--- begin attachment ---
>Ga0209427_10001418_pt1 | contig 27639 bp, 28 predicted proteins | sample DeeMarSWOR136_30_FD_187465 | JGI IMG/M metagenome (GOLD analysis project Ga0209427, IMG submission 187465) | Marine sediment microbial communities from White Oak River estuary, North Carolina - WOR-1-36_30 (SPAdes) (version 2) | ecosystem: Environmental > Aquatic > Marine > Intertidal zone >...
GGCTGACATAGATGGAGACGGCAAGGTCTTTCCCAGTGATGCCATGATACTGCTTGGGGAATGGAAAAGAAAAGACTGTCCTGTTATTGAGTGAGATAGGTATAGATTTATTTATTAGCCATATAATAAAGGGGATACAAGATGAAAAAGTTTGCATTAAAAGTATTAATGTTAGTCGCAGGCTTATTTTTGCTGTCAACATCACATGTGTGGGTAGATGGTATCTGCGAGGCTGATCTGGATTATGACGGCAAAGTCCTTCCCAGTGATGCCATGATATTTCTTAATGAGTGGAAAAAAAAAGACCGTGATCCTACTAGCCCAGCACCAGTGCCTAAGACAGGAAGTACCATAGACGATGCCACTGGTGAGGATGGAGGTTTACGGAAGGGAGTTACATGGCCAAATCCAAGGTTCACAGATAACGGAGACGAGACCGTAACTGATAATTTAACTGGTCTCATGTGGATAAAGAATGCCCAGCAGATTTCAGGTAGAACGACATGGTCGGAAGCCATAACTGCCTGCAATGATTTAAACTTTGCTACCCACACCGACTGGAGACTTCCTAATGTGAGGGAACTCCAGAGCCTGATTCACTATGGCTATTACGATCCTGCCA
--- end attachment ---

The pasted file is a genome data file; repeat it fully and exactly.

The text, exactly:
>Ga0209427_10001418_pt1 | contig 27639 bp, 28 predicted proteins | sample DeeMarSWOR136_30_FD_187465 | JGI IMG/M metagenome (GOLD analysis project Ga0209427, IMG submission 187465) | Marine sediment microbial communities from White Oak River estuary, North Carolina - WOR-1-36_30 (SPAdes) (version 2) | ecosystem: Environmental > Aquatic > Marine > Intertidal zone >...
GGCTGACATAGATGGAGACGGCAAGGTCTTTCCCAGTGATGCCATGATACTGCTTGGGGAATGGAAAAGAAAAGACTGTCCTGTTATTGAGTGAGATAGGTATAGATTTATTTATTAGCCATATAATAAAGGGGATACAAGATGAAAAAGTTTGCATTAAAAGTATTAATGTTAGTCGCAGGCTTATTTTTGCTGTCAACATCACATGTGTGGGTAGATGGTATCTGCGAGGCTGATCTGGATTATGACGGCAAAGTCCTTCCCAGTGATGCCATGATATTTCTTAATGAGTGGAAAAAAAAAGACCGTGATCCTACTAGCCCAGCACCAGTGCCTAAGACAGGAAGTACCATAGACGATGCCACTGGTGAGGATGGAGGTTTACGGAAGGGAGTTACATGGCCAAATCCAAGGTTCACAGATAACGGAGACGAGACCGTAACTGATAATTTAACTGGTCTCATGTGGATAAAGAATGCCCAGCAGATTTCAGGTAGAACGACATGGTCGGAAGCCATAACTGCCTGCAATGATTTAAACTTTGCTACCCACACCGACTGGAGACTTCCTAATGTGAGGGAACTCCAGAGCCTGATTCACTATGGCTATTACGATCCTGCCA